Although the death rate seemed to drop before the virus hit, Professor Arvanitis said there could be more deaths later in the year.
Scientists have repeatedly raised concerns that fewer people have sought medical treatment during the pandemic, out of fear of going to hospitals or to avoid putting pressure on the NHS, which could mean their illnesses got worse unchecked.
Professor Arvanitis added: ‘It is important to note that whilst we have seen a reduction in mortality in the “run-up” to seeing the full extent of SARS-CoV-2 that this may also have negative future consequences.
‘It is possible that we may see a significant rebound if this mortality has simply been delayed rather than avoided in its entirety.
‘If a rebound effect is seen, this may coincide with the peak demand for SARS-CoV-2 medical beds, creating an even greater healthcare need.’
The study was published in the Journal of International Medical Research.
DID UK’S CORONAVIRUS CRISIS PEAK BEFORE LOCKDOWN BECAUSE PEOPLE WERE SOCIAL DISTANCING VOLUNTARILY?
Britain’s coronavirus outbreak may have been under control before lockdown was enforced, according to a study that throws into question whether the draconian measures were ever needed.
Data modelling by a mathematician at Bristol University suggests the spread of Covid-19 throughout the UK had peaked days before Boris Johnson introduced the unprecedented curbs.
The calculation is based on a growing body of data that indicates the average Covid-19 victim dies 23 days after being infected.
The darkest days in the UK’s outbreak were on April 8 and 9, when more than 2,000 people passed away from the virus, official figures show.
Professor Simon Wood believes most of these patients were infected between March 18 and 19 – 23 days earlier – and five days before the country locked down.
Modelling by Professor Simon Wood shows the spread of the virus had already peaked several days before the draconian curbs were imposed and was falling. The grey line marks March 23, when the UK locked down. The darkest days in the UK’s outbreak were on April 8 and 9, when more than 2,000 people passed away from the virus. Professor Simon Wood believes most of these patients were infected between March 18 and 19 – 23 days earlier – and five days before the country locked down
He claims that banning large gatherings and telling people to keep two metres apart would have been sufficient to keep the virus under control.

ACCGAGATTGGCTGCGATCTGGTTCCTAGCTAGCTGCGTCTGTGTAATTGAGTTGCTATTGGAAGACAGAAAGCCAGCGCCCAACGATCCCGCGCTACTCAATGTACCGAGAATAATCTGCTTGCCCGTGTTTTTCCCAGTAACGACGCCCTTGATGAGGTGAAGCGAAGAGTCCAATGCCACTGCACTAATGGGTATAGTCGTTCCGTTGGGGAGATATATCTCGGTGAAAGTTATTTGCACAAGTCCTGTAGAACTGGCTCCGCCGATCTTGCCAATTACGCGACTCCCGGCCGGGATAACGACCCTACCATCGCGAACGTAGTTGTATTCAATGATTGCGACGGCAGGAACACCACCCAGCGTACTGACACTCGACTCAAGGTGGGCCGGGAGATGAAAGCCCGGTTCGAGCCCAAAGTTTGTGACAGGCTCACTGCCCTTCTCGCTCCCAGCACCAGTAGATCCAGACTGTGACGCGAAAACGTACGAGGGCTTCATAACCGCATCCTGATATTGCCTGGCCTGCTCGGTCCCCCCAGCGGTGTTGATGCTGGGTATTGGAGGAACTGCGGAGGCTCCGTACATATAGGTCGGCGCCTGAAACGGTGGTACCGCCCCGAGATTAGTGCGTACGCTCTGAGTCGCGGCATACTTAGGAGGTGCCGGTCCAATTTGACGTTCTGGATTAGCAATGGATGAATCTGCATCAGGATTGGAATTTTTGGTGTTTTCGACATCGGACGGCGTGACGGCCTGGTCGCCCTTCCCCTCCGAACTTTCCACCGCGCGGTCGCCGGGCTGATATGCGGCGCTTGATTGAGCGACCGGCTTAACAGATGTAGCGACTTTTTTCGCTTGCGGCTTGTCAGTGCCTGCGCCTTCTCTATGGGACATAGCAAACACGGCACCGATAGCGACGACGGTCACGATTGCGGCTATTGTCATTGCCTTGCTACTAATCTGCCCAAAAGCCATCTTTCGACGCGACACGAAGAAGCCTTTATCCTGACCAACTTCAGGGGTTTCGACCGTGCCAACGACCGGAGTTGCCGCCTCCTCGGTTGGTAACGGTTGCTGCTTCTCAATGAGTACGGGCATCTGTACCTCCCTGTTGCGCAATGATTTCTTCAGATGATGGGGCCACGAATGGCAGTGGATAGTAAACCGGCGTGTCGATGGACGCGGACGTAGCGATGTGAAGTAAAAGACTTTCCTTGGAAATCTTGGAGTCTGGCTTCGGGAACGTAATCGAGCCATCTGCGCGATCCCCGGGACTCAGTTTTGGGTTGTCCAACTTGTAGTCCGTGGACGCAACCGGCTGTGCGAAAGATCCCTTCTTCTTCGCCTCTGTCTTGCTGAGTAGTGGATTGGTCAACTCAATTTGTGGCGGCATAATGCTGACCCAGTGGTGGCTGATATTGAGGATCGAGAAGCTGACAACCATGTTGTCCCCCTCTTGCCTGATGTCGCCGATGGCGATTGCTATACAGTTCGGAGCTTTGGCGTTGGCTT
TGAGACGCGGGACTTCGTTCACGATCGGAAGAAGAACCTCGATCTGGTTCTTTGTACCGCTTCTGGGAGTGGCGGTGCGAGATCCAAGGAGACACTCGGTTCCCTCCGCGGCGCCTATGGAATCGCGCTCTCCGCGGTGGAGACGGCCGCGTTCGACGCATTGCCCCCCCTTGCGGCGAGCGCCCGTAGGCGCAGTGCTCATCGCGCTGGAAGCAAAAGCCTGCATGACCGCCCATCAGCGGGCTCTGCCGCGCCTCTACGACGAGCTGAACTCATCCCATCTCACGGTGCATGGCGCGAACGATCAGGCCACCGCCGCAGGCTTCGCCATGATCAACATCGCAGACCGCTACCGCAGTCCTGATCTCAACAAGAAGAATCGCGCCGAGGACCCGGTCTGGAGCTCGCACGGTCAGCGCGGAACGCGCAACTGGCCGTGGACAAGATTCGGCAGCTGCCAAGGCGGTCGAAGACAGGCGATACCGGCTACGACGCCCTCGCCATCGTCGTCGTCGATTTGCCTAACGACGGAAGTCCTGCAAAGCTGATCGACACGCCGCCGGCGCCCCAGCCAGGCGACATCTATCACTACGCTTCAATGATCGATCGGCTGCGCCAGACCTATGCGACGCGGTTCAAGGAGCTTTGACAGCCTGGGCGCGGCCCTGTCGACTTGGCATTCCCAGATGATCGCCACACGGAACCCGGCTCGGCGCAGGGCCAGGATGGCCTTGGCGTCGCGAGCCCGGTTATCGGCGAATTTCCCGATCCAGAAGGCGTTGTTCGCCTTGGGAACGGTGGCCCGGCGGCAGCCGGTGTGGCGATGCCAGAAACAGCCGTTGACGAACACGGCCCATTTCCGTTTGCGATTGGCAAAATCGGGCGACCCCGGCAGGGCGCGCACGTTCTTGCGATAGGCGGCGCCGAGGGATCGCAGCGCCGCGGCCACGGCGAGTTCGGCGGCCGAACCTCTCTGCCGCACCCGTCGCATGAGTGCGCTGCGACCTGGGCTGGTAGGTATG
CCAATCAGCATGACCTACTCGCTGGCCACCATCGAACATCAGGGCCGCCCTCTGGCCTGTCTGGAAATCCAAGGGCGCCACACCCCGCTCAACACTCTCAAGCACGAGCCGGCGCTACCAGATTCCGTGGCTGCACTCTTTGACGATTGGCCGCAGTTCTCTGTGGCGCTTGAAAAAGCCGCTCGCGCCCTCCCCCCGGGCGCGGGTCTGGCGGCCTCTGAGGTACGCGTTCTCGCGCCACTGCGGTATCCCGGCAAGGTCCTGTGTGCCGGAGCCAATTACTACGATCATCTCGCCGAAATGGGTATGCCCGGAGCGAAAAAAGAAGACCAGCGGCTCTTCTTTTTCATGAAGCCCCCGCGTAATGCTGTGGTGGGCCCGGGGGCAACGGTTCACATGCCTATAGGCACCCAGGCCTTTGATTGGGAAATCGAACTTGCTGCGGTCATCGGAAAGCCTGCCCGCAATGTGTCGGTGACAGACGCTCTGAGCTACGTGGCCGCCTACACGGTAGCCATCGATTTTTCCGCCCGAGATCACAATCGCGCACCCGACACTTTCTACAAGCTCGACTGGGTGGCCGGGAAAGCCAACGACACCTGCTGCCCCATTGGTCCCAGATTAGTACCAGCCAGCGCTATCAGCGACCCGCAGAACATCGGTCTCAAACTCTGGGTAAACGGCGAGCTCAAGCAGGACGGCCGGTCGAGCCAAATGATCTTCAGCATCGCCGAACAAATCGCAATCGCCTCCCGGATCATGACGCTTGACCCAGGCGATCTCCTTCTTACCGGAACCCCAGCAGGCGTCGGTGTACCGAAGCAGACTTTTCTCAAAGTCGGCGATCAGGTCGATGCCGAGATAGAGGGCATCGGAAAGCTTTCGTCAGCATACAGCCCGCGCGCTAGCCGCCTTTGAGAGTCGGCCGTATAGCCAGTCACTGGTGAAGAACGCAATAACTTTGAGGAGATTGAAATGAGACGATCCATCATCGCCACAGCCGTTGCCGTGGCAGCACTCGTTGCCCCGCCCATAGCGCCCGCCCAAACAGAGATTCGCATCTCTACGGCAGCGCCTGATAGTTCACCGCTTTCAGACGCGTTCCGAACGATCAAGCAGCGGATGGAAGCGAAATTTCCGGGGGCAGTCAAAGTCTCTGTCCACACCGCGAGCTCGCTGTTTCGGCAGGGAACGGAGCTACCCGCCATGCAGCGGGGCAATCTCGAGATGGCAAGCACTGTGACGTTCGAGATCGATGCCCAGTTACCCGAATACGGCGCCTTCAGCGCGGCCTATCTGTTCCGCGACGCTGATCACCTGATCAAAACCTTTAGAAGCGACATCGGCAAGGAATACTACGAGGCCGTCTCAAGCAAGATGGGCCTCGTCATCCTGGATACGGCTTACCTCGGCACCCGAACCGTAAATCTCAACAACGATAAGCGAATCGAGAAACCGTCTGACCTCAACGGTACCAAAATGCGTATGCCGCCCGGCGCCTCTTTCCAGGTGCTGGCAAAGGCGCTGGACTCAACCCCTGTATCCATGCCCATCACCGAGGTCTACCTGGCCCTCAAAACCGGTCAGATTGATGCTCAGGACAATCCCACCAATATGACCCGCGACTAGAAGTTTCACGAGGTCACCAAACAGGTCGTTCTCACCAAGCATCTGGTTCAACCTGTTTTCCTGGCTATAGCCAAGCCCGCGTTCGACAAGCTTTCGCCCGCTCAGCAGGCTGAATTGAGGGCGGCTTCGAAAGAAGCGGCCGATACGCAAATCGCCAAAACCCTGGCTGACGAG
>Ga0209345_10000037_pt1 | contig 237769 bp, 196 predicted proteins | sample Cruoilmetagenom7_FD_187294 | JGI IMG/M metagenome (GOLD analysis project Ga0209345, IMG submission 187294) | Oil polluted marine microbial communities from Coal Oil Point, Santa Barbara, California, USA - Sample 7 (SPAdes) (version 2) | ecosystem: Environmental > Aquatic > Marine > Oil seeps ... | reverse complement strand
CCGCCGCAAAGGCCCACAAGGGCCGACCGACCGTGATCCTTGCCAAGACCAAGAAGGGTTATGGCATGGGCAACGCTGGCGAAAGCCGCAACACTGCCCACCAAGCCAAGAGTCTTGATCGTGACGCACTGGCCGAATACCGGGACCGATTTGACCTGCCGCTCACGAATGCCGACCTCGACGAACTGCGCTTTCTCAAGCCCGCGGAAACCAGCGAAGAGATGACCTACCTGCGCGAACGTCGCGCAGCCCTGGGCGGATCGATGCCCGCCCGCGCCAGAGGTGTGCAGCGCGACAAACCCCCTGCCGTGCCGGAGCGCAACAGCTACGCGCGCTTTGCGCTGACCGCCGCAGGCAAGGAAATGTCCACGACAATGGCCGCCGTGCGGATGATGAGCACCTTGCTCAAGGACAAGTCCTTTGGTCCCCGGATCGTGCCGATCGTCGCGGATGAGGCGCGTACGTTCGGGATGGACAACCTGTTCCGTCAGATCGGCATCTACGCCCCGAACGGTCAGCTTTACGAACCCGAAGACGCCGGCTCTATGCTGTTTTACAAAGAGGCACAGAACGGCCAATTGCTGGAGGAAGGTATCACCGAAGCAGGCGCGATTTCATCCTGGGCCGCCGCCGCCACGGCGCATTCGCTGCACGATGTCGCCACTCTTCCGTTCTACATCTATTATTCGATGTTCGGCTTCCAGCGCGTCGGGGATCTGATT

The study throws into question whether Britain’s lockdown was needed amid claims social distancing policies announced on March 16 curbed the crisis on their own.
It came after similar research in Norway also found the spread of the virus fell fairly quickly there by the time people were ordered to stay at home.
Camille Stoltenberg, head of the Norwegian Institute of Public Health (NIPH), even admitted last month that locking down was unnecessary.
Professor Wood said: ‘The most notable feature of the results is that fatal infections are inferred to be in substantial decline before lockdown.’
He said it was possible that social distancing ‘might have done the trick’ in bringing down Covid-19 cases and deaths without heavy-handed measures.
On March 16, the UK Government launched a public information campaign urging people to wash their hands and keep two metres (6’6′) away from others.
Many Britons were already working from home, shops, restaurants and gyms were closing and large public gatherings had been banned.
He said it was difficult to be certain when infections peaked in Britain because widespread testing was abandoned in mid-March.
However his analysis also showed that Sweden’s infections peaked just a few days after Britain, even without a lockdown.
It suggests the UK’s crisis would have followed the same trajectory with the less severe social distancing rules.
Professor Wood said if a second wave hits Britain then ministers should consider ‘ethical issues’ of locking down again and whether it would claim more life than it saves.